Stardust’s Return

Stardust’s Return

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Comet Wild 2 imaged just after flyby. The image highlights the remarkably rugged surface of the comet, which in close-up stereo views shows hardened impact craters, cliffs, and mesas in the landscape.
Credit: NASA/JPL

In January 2004, after a turbulent journey through the coma of comet Wild 2, the Stardust spacecraft embarked on a long, silent pilgrimage back to Earth. Very soon now, Stardust will swing back into our neighborhood to deliver its payload of cometary dust samples.

Stardust will drop its sample return capsule into Earth’s atmosphere on January 15, 2006, and the capsule will hurtle toward the ground at over 28,000 miles per hour. Parachutes will help slow down the descent of the 101-pound capsule, allowing it to make a "soft landing" at the U.S. Air Force Utah Test and Training Range at 5:12 a.m. EST.

At least, that’s the plan. There has been some concern about the capsule’s parachutes ever since the Genesis mission mishap. When the parachutes on the Genesis capsule failed to deploy, it slammed down into the Utah desert at 193 miles per hour, breaking open the capsule, shattering the contents and contaminating the samples of solar wind. Stardust’s parachutes have some of the same design elements as Genesis, but mission scientists say they have confidence that the parachutes on the Stardust capsule will work properly.

"We took the lessons we learned in Genesis, and we went through a very rigorous and extensive process of looking at the Stardust sample return capsule — digging up the blueprints, going through all the testing that was done pre-launch," says Ed Hirst, Stardust mission system manager at the Jet Propulsion Laboratory (JPL) in Pasadena, California. "The specific Genesis mishap that has been proven, we’re convinced that that is not going to happen on Stardust."

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Artist rendering of pickup scene, Utah Test Range
Credit: NASA/JPL, U. Wash

"Our return capsule is quite small but extremely rugged," adds Tom Duxbury, Stardust project manager at JPL. "In the event that a chute doesn’t open or we might land hard, we know that we can very well finish the rest of our science opportunities."

If all goes well, Stardust’s sample return capsule will be opened in a clean room at Johnson Space Center in Houston, Texas. Mission scientists say the clean room is needed to ensure the pristine samples don’t become contaminated, rather than out of any concern that the samples might be a danger to Earth.

"Each year we have 30 to 40,000 tons of primitive material from comets and asteroids that lands on Earth, and this is about one particle per square meter per day," says Don Brownlee, Stardust principal investigator from the University of Washington in Seattle. "So during the course of our seven-year mission, there was more comet dust collected in your backyard than what we’re bringing home."

Stardust launched in 1999, and it has traveled 2.88 billion miles — halfway to Jupiter and back. Although the comet Wild 2 now moves between the orbits of Jupiter and Mars, it originally formed in the Kuiper Belt on the outskirts of the solar system. It spent most of its lifetime in this cold outer region, preserving most of its original dust and gases. (Comets that travel close to the sun lose their volatile materials over time, since the heat causes the material to boil off into space.)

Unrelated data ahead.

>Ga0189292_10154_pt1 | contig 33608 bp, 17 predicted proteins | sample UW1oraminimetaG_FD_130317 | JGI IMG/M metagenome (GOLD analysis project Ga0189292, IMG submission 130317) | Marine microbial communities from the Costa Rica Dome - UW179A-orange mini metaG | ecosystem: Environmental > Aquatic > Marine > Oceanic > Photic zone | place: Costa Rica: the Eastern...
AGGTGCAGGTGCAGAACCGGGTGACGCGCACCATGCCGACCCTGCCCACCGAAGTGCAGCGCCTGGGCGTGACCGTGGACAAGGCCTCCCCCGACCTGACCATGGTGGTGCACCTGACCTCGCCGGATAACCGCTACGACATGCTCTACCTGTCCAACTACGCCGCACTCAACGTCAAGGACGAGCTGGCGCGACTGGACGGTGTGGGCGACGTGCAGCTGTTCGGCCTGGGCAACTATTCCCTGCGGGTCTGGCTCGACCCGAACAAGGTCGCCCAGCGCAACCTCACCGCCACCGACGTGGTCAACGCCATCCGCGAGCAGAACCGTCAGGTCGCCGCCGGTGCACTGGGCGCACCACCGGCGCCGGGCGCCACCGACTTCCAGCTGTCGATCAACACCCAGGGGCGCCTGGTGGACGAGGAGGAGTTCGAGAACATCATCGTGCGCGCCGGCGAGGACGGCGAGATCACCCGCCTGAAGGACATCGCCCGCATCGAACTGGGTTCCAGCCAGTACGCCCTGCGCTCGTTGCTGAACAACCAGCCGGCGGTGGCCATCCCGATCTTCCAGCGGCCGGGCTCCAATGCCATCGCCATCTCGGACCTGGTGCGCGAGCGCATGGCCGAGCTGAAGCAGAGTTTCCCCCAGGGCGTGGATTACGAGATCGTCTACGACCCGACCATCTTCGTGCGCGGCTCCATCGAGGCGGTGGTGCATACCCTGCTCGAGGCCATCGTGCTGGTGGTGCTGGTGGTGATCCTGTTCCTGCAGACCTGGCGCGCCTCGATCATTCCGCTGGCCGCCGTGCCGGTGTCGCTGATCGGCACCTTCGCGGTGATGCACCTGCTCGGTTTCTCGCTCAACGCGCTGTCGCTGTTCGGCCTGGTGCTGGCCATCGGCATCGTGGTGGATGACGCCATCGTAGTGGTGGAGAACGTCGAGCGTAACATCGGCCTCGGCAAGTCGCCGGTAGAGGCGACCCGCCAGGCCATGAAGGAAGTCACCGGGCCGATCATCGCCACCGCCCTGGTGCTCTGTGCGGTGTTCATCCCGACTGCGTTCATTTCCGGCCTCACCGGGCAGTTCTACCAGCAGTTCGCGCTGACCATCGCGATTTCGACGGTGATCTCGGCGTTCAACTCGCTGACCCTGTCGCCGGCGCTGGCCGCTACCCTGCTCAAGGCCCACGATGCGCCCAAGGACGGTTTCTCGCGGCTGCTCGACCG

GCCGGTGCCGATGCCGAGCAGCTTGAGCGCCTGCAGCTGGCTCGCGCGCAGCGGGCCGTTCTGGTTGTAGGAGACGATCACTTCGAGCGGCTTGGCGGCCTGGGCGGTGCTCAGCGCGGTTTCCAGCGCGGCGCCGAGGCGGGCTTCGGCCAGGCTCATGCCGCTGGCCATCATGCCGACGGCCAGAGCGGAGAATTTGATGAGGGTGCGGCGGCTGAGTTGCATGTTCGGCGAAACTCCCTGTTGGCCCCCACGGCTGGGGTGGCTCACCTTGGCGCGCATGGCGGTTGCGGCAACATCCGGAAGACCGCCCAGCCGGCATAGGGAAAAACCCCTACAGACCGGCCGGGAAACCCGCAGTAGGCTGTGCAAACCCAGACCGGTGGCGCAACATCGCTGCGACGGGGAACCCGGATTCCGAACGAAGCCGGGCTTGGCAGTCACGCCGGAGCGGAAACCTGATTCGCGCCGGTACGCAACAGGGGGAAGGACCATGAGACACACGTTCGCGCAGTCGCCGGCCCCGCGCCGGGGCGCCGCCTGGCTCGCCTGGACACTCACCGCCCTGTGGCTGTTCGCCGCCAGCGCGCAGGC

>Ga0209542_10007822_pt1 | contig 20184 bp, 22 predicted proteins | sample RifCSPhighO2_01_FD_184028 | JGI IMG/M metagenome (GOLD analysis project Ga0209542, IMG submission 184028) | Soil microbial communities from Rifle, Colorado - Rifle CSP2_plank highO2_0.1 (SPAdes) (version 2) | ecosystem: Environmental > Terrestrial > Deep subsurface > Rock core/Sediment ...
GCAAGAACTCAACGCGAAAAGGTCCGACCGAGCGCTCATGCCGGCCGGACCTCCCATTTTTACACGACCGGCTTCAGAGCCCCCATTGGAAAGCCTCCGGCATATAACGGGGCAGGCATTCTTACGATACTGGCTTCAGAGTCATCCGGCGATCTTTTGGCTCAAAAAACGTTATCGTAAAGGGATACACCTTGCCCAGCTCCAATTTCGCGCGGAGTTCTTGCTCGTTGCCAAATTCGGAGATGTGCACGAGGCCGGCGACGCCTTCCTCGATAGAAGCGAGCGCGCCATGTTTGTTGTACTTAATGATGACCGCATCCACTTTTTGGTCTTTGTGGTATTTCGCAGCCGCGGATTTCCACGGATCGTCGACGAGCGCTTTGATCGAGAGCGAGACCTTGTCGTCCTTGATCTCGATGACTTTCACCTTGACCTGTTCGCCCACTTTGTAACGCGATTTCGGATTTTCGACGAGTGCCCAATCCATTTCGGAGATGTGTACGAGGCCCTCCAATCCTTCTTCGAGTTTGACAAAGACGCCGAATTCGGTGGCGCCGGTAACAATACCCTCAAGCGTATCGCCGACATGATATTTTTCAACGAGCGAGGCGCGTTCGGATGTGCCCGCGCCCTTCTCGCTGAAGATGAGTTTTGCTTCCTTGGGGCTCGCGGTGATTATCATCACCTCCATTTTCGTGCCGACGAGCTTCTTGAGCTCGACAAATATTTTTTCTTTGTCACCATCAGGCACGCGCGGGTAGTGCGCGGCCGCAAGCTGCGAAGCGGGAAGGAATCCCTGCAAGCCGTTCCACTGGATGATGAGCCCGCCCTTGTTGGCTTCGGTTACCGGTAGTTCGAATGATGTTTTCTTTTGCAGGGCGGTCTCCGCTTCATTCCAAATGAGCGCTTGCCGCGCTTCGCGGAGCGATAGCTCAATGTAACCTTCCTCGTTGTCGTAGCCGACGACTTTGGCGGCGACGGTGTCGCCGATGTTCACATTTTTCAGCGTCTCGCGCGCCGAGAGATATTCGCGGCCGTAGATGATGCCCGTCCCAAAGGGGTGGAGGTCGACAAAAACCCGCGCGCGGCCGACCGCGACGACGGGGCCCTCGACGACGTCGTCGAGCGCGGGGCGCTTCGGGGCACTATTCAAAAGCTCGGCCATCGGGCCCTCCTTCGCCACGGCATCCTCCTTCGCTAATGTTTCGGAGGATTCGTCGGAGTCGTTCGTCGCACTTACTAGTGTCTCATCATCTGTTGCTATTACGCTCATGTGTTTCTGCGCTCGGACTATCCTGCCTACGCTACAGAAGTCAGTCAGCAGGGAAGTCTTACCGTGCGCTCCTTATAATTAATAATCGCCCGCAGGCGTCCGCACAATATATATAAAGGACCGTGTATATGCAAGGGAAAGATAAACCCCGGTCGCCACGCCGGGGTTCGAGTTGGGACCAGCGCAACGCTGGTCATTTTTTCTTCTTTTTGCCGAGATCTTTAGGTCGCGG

Scientists think the Kuiper Belt is a remnant of the solar system’s original building blocks. Dust samples from Wild 2, therefore, could help us better understand the evolution of the solar system and the Earth.

"There’s some evidence that the oceans didn’t primarily come from comets; they probably came from inner solar system objects (like asteroids)," says Brownlee. "But nonetheless, we would like to know the role of comets in affecting the prebiotic Earth. It took about seven-tenths of a billion years for life to show up on Earth. And when it first formed in here, the source of organic molecules it assembled from were either made on Earth or they were delivered from space."

The Stardust spacecraft flew within 150 miles of Wild 2’s nucleus. A tray of silicon-dioxide aerogel was exposed during this treacherous flight, allowing dust streaming off the comet to become embedded in the ultra low-density material. The anticipated thousands of comet samples in the aerogel collector should each be much smaller than the diameter of a human hair.

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Micron-sized dust particles similiar to those trapped in the silica aerogel.
Credit: NASA/JPL

After Stardust drops off the sample capsule, it will resume an orbit around the sun. Andy Dantzler, director of NASA’s solar system division, says that on January 3 NASA will release details about the spacecraft’s resources for anyone who might want to use it for future projects.

Brownlee says it’s unlikely that the spacecraft will ever collide with a planet or the Sun over the years, but ultimately it will be ejected out of the solar system.

"We have a crew onboard of over a million people — their names are etched in a little silicon chip," says Brownlee. "As an astrobiology-type person, I’m intrigued by the thought that those names and that spacecraft will far outlive the Earth. When the Sun becomes a red giant and scorches the Earth, that spacecraft and those names will still be floating around the galaxy somewhere."


Related Web Pages

Impact!
The Pause before the Crash

July Fourth: Crashing the Party
Comet Blaster Blasts Off

Deep Impact Mission Page
Cometary Big Dig
Stardust
Live Webcam of Stardust Mission
Early Wild Success for Stardust
Telescopes for Stardust
Harpooning a Comet
Two-Way Asteroid Trip Takes Off
Tale of a Comet
We Are All Made of Stars
Winter Boon From Deep Space